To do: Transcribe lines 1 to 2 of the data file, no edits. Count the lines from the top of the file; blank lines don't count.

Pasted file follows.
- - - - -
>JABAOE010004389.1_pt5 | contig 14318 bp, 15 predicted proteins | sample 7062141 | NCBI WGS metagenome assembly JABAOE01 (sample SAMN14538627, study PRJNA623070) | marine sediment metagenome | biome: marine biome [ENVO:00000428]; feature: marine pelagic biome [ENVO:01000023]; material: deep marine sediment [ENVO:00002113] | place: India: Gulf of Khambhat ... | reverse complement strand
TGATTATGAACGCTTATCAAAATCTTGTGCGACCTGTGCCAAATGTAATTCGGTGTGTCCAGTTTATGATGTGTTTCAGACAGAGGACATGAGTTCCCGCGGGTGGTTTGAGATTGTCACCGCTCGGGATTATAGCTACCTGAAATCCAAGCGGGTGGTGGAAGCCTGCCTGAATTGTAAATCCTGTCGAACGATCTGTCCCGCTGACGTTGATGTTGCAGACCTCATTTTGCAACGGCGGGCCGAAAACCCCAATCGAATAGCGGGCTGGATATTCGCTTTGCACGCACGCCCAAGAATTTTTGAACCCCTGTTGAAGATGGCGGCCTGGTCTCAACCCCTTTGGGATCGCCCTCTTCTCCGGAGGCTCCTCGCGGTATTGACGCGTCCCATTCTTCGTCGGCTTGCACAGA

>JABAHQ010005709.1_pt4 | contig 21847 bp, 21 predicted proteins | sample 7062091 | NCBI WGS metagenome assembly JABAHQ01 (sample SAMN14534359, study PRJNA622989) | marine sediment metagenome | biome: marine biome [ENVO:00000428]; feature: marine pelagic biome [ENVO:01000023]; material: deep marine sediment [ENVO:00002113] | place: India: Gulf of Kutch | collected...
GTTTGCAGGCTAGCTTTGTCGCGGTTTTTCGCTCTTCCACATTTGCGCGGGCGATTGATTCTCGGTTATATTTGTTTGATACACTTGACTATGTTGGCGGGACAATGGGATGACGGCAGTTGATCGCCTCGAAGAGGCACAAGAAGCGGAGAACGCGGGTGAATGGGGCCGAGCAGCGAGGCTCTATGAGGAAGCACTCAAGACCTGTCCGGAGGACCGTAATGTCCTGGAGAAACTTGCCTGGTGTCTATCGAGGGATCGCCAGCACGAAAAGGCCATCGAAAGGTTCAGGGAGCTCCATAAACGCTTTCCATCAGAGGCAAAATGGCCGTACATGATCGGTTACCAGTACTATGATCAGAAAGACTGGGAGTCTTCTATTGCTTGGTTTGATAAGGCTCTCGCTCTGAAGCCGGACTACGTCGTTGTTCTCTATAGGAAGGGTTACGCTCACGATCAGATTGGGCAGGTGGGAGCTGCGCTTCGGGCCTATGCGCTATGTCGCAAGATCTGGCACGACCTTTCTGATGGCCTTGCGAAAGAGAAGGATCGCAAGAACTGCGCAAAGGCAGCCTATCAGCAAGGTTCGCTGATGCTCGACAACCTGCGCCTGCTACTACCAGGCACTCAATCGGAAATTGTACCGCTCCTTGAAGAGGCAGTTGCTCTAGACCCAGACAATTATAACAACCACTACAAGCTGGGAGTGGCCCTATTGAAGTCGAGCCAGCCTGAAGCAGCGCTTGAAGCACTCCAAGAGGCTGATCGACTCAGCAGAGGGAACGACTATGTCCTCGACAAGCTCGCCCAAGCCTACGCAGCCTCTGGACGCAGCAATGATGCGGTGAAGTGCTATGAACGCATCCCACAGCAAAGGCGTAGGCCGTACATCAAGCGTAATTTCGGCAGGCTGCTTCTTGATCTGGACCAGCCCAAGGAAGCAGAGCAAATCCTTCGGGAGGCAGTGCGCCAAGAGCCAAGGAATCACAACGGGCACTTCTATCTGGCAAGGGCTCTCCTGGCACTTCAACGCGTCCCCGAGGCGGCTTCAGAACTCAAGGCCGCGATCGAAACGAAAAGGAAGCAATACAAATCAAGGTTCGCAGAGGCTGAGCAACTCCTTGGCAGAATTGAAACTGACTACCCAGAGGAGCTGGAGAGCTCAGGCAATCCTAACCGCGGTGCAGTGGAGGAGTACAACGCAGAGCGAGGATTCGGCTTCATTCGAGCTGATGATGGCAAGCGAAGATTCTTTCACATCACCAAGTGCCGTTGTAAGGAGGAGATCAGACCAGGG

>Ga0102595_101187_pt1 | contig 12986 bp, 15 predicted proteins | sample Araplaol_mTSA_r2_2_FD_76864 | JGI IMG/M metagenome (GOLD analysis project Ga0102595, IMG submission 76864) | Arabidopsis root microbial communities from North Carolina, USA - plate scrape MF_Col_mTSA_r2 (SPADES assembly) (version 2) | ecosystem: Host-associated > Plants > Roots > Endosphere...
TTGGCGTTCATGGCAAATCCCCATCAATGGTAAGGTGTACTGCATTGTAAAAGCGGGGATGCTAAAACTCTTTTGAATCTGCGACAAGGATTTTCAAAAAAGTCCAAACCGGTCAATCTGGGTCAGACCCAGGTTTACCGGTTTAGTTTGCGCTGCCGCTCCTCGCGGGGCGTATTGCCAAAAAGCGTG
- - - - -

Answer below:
>JABAOE010004389.1_pt5 | contig 14318 bp, 15 predicted proteins | sample 7062141 | NCBI WGS metagenome assembly JABAOE01 (sample SAMN14538627, study PRJNA623070) | marine sediment metagenome | biome: marine biome [ENVO:00000428]; feature: marine pelagic biome [ENVO:01000023]; material: deep marine sediment [ENVO:00002113] | place: India: Gulf of Khambhat ... | reverse complement strand
TGATTATGAACGCTTATCAAAATCTTGTGCGACCTGTGCCAAATGTAATTCGGTGTGTCCAGTTTATGATGTGTTTCAGACAGAGGACATGAGTTCCCGCGGGTGGTTTGAGATTGTCACCGCTCGGGATTATAGCTACCTGAAATCCAAGCGGGTGGTGGAAGCCTGCCTGAATTGTAAATCCTGTCGAACGATCTGTCCCGCTGACGTTGATGTTGCAGACCTCATTTTGCAACGGCGGGCCGAAAACCCCAATCGAATAGCGGGCTGGATATTCGCTTTGCACGCACGCCCAAGAATTTTTGAACCCCTGTTGAAGATGGCGGCCTGGTCTCAACCCCTTTGGGATCGCCCTCTTCTCCGGAGGCTCCTCGCGGTATTGACGCGTCCCATTCTTCGTCGGCTTGCACAGA